1. stooshie says:

    You eat custard and gingerbread. If the man on the train knew that, he’d forgive any little white lie about a book you hadn’t read.

  2. John Peacock says:

    > “well, it is a very difficult work. I feel I should tackle it again…something something…James Joyce’s Ulysses…ha ha…need for footnotes…”

    I might be missing the joke here, but a huge quantity of Infinite Jest is made up of footnotes, such that it’s a tremendous shock when you get to the end of the narrative (quite apart from all the jumping about in time, and the fact that it’s quite difficult to know which year follows which) as you’re still holding a sizeable chunk of book in your right hand.

    Now *that’s* something an ebook can’t do.

    I have read Infinite Jest, I know (and I’ve also read Gravity’s Rainbow. I thought someone might appear and give me an achievement badge when, after ten years and several attempts, I finally fell to narrative earth, as it were, but no. No badge) but since I can never remember anything about books I’ve read as soon as I close them (which makes every conversation about a book sound like I’m bullshitting about having read it, whether I have or not, although it does mean I get more use out of detective fiction than most people) I couldn’t say anything about a garage door.

    I think the descriptor for Wallace is post-ironic – he seems to be being ironic but in fact feels everything very deeply and honestly, even the things I *do* remember about Infinite Jest (such as Canada being turned into one giant garbage dump, or the yearly game that the elite tennis school’s denizens play called Eschaton – a full-on outdoors version of Diplomacy where the world is vaporised).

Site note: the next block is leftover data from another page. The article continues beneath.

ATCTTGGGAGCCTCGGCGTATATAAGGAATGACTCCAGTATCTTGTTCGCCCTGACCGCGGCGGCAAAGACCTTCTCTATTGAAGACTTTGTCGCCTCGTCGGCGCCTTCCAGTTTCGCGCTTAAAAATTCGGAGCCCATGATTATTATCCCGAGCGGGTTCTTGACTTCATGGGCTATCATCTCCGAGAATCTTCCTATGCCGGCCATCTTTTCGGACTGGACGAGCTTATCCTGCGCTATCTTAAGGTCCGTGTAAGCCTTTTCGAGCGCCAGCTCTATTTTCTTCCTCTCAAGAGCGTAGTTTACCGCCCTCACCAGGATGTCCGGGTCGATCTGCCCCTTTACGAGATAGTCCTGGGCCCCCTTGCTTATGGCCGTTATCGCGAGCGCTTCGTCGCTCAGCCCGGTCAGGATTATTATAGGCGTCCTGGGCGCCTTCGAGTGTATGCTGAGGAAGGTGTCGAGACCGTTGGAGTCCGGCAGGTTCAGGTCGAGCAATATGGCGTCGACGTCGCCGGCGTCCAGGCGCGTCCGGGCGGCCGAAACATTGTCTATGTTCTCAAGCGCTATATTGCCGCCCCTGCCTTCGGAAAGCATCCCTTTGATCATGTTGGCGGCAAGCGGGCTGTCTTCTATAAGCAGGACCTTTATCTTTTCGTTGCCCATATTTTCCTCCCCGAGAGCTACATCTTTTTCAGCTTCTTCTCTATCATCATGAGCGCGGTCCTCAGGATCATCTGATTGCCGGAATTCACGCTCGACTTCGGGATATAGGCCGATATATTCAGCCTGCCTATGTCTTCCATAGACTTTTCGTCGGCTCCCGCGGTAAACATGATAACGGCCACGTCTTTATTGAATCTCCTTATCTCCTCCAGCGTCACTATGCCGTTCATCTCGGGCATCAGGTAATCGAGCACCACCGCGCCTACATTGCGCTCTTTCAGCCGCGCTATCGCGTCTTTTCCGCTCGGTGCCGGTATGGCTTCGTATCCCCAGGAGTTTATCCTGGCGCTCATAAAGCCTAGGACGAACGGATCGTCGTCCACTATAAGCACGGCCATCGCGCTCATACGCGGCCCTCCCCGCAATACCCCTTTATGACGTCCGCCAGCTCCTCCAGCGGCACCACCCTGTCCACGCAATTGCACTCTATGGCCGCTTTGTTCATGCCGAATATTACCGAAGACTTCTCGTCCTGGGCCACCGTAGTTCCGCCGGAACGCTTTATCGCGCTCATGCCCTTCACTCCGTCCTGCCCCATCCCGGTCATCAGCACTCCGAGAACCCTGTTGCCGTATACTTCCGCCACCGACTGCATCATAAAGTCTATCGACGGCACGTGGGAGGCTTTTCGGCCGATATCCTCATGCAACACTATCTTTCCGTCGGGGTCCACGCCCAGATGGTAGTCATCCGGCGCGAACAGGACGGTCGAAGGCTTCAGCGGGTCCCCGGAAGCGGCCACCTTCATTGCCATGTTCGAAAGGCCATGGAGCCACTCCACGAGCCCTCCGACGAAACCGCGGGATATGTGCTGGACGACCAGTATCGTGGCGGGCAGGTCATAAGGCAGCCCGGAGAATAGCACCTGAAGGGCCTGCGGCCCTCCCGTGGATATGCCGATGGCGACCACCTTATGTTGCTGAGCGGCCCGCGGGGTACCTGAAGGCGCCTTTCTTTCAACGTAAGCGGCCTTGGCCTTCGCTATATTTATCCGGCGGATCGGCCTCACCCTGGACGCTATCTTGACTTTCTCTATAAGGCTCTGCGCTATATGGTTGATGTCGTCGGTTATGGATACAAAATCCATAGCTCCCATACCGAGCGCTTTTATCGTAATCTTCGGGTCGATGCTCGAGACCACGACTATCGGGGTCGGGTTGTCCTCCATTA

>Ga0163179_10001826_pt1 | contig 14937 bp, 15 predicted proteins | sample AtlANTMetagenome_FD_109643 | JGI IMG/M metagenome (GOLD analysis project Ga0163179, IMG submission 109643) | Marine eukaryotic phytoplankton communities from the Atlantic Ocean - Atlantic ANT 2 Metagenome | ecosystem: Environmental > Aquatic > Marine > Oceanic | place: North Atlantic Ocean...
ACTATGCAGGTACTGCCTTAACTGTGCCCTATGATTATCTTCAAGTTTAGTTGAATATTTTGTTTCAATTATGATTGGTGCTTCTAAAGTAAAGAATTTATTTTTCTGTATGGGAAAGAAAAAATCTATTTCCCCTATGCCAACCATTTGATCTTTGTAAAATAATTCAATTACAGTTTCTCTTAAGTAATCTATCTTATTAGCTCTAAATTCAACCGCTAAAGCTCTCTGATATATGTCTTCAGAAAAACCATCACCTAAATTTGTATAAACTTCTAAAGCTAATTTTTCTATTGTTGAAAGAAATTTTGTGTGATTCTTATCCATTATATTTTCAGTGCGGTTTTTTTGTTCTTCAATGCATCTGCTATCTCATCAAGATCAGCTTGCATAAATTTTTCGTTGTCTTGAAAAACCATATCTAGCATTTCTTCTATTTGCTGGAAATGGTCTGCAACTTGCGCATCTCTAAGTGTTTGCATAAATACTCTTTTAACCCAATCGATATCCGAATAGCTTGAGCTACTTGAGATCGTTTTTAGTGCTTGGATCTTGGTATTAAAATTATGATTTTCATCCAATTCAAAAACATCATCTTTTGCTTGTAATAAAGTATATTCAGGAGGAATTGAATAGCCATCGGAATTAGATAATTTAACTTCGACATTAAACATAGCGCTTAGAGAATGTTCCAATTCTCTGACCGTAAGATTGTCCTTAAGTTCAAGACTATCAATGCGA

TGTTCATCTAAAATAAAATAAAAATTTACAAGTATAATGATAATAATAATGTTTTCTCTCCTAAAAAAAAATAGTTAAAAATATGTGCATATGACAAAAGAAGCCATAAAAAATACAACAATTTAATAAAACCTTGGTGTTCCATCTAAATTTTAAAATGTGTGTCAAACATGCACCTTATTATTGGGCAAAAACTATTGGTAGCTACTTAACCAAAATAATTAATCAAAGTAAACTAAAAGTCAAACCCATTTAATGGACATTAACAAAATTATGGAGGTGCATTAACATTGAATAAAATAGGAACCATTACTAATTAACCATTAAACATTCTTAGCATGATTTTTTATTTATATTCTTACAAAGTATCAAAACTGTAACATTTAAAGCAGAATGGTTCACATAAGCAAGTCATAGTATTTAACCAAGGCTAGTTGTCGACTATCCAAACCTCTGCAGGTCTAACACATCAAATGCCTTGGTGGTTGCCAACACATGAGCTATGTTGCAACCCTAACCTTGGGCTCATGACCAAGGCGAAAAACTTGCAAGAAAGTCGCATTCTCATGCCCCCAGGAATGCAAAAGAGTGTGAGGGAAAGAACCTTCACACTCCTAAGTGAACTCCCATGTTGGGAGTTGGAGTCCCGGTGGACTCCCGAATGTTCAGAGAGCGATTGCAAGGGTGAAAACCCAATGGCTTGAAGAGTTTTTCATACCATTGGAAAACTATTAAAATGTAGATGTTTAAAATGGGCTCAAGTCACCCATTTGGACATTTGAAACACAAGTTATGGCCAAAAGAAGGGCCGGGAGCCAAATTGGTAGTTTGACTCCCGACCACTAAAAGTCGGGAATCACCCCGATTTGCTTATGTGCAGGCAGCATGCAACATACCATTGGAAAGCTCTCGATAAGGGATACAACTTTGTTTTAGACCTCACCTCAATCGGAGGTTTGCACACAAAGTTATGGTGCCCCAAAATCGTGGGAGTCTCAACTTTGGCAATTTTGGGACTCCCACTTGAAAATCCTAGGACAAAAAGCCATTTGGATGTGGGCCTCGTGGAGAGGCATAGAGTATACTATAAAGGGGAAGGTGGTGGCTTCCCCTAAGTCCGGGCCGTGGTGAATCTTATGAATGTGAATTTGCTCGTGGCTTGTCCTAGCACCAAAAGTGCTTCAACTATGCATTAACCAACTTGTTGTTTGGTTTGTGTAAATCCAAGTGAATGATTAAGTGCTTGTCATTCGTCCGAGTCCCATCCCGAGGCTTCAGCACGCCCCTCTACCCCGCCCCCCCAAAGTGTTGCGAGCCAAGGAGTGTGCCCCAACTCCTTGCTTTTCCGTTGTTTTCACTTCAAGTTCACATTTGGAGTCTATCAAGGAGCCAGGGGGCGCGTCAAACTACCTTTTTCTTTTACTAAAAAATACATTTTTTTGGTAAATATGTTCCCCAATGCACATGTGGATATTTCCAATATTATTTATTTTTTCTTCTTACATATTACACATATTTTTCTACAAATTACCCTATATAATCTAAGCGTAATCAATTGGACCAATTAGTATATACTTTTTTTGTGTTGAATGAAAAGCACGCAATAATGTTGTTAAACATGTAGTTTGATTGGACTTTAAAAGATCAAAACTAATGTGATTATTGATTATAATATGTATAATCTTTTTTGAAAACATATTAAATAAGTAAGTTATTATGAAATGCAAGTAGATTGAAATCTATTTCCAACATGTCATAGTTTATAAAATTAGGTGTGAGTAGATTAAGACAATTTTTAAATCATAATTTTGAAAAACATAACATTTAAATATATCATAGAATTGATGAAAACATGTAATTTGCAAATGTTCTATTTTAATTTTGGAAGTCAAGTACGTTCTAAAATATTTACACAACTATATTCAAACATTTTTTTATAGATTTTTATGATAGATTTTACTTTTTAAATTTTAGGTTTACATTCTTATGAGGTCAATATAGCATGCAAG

I would recommend it for long train journeys as long as you have an alternative to bail out to. I read it on two transatlantic flights and my one day off in between.

    There’s a very long interview with him here: http://www.youtube.com/watch?v=FkxUY0kxH80 Especially good as he’s not dressed as Axl Rose for once.

    I would say that there’s something very Wes Anderson about him, but that might put off people who would, in fact, enjoy him.

  3. guiltyfeat says:

    I too have read Infinite Jest and I don’t remember the bit with the garage door or Marlon Brando. I do remember a huge and bizarre set piece where they played an impenetrable game of global geopolitics on the tennis courts. Marvelous. I think it’s fine to retain an impressionistic memory of books. The joy should be in the journey as much as the destination and Wallace’s journey’s are thrilling and delightful. That said I think his essays and particularly the ones in A Supposedly Fujn Thing I’ll Never do Again are his best work.